Package deal

Posted on 7 May 2008 by The Manufacturer

After 25 years in business, Atlas Packaging is determined to move forward with a business plan based on agility, innovation and customer service, Clive Gamble told Ruari McCallion

Packaging protects goods in transit and is the first thing the customer sees on delivery – and first impressions last, as they say. It’s a bit paradoxical that it should often find itself on the wrong side of the commodity/value added spectrum. It’s highly competitive and margins are tight. You may wonder where innovation has the opportunity to come in: Atlas Packaging will be very happy to enlighten you.

“Kirton Farm sells live plants, which are ordered online and delivered in our boxes,” said Clive Gamble, operations director for Atlas Packaging and co-owner with his brother, Adrian. Plants are quite delicate; the Atlas boxes are made from a tough EB flute outer casing, with a complex and unique cradle inside to hold the plants securely – they will remain in place even if turned upside-down. Paraten board, sourced from France, is internally laminated with a waterproof membrane to protect the packaging from the dampness of the plants, which would otherwise weaken it. The outside of the box has specially designed graphics for an eyecatching finish; it’s made of five-times recycled board and the eco-awareness is complemented by Kirton’s use of coir fibre growing pots, rather than the more common plastic. A similar system is used for Riverford Organic Food, which sends seasonal vegetables to its mail order and online customers.

“We’re proud of our ability to react to market changes, whether in shelf-ready packaging or in new product lines, like the Kirton Farm and Riverford products. We’re a service industry, so the ability to react is key,” said Gamble. The Kirton Farm box line gained the company ‘Best Transit Packaging’ and ‘Best Component’ in 2007’s Starpack awards.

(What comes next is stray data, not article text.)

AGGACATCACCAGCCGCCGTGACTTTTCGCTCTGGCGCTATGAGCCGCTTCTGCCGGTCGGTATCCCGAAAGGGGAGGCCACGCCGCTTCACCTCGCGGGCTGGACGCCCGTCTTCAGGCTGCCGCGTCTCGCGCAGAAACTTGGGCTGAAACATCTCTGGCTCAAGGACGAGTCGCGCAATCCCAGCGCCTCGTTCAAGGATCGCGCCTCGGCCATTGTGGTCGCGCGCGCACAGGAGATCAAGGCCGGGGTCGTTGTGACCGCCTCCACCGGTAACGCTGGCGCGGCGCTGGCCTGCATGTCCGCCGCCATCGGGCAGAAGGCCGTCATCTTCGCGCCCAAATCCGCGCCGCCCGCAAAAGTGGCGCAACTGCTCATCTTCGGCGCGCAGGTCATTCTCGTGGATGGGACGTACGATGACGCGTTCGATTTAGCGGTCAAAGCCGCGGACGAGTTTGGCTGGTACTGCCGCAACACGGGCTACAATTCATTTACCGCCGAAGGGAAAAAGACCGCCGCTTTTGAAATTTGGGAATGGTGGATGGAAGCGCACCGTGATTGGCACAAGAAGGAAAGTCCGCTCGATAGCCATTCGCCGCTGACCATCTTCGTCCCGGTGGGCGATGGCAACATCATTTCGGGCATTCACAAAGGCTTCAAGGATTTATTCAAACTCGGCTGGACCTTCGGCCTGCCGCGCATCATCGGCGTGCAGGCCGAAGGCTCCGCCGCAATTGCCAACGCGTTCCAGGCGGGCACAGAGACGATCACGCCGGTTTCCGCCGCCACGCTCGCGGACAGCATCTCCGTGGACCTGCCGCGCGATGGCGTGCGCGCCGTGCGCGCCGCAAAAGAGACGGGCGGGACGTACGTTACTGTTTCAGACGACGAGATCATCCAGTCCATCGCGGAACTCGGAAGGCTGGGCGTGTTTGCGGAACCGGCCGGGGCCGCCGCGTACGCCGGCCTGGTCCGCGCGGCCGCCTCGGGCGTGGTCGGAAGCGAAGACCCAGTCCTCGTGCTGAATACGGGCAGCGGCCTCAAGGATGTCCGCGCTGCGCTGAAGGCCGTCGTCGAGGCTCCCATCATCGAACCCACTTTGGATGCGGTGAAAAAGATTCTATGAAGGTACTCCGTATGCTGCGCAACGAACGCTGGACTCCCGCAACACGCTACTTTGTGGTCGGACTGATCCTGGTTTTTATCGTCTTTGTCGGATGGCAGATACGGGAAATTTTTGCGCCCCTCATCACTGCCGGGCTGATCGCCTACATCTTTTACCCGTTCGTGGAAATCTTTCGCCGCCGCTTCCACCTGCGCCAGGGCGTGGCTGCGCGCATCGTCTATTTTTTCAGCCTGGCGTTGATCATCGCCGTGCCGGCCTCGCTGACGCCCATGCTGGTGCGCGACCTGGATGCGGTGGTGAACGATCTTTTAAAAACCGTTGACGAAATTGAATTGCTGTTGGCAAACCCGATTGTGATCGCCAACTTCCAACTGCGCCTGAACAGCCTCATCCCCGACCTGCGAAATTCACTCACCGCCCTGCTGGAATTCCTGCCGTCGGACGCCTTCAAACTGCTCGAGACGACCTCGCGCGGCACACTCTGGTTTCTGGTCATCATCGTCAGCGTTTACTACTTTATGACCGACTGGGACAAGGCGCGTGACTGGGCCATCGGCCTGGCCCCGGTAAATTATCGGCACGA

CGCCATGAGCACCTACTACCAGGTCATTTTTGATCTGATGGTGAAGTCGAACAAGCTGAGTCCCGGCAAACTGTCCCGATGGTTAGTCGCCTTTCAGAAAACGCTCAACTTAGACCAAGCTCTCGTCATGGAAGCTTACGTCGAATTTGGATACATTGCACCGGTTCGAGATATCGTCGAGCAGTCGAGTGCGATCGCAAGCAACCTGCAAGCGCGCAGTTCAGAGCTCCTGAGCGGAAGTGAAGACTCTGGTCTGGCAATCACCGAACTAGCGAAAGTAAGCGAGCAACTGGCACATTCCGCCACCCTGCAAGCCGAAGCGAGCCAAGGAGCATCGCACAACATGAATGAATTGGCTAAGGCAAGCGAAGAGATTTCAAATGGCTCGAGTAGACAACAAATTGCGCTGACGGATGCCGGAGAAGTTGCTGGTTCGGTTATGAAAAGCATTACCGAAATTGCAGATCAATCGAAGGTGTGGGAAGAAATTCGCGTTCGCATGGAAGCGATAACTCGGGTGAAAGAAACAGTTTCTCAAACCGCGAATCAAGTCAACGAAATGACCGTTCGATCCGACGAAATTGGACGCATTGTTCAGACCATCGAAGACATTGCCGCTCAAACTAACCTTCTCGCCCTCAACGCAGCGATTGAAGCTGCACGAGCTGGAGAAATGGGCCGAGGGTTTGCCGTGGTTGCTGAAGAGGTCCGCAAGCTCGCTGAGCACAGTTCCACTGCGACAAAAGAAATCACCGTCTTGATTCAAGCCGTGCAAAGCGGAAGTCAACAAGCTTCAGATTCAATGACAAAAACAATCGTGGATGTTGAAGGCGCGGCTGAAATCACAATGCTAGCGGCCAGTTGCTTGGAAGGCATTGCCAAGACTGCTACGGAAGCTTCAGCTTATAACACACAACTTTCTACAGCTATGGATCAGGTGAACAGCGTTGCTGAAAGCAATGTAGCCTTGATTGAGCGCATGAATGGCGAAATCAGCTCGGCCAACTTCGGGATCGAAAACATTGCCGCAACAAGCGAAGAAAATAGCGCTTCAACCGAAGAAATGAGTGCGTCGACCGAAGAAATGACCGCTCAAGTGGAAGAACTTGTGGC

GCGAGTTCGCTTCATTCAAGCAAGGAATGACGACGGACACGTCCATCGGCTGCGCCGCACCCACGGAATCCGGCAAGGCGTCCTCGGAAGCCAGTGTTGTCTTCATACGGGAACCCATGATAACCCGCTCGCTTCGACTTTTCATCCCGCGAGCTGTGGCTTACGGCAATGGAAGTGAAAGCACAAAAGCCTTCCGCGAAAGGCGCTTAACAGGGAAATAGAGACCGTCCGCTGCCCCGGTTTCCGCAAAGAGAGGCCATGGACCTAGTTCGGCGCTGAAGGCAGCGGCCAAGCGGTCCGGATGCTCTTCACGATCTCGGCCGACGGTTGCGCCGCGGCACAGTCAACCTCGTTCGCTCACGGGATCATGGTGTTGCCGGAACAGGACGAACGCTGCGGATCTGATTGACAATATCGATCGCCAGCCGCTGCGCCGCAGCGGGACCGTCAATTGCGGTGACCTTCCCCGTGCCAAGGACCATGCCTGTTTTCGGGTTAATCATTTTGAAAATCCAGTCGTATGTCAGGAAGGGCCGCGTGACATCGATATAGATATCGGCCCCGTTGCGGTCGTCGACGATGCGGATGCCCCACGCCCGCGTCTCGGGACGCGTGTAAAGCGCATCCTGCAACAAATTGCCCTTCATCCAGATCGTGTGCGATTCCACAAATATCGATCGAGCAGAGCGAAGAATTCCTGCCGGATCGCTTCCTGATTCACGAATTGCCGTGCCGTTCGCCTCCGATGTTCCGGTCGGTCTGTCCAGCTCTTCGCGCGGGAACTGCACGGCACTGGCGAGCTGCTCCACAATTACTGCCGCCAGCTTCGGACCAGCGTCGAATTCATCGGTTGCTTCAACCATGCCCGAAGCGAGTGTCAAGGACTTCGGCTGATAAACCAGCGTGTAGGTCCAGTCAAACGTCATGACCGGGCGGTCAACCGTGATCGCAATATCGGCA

Atlas, which is based in Barnstaple, Devon, is seeing significant growth in a highly competitive business. “Turnover this year will be around £12 to £12.5 million; two years ago, it was between £8 and £9 million. We’re looking for – and achieving – increased sales in food, horticulture, shelf-ready packaging, and mail order and internet shopping.”

Continuing the eco-friendly theme, Atlas recovers the water from waste ink and recycles it, in a complete closed-loop process. “At the end of the job, we wash down the ‘stereo’ printing plate and the water-ink mixture goes to our effluent water treatment plant. It separates the water from the ink and any cardboard that may have got caught up. The solids go to waste but the water is returned to us, completely pure,” he explained. “It’s environmentally sound and saves costs – previously, we had tanker removals of water three times a week.” Offcuts are collected via an air driven duct running under every machine, then baled and sold for use in recycled board – which may come back to Atlas.

The company has its own in-house graphic design team, which works closely with customers to get the best out of their packaging, both in visual appearance and in optimising use of materials.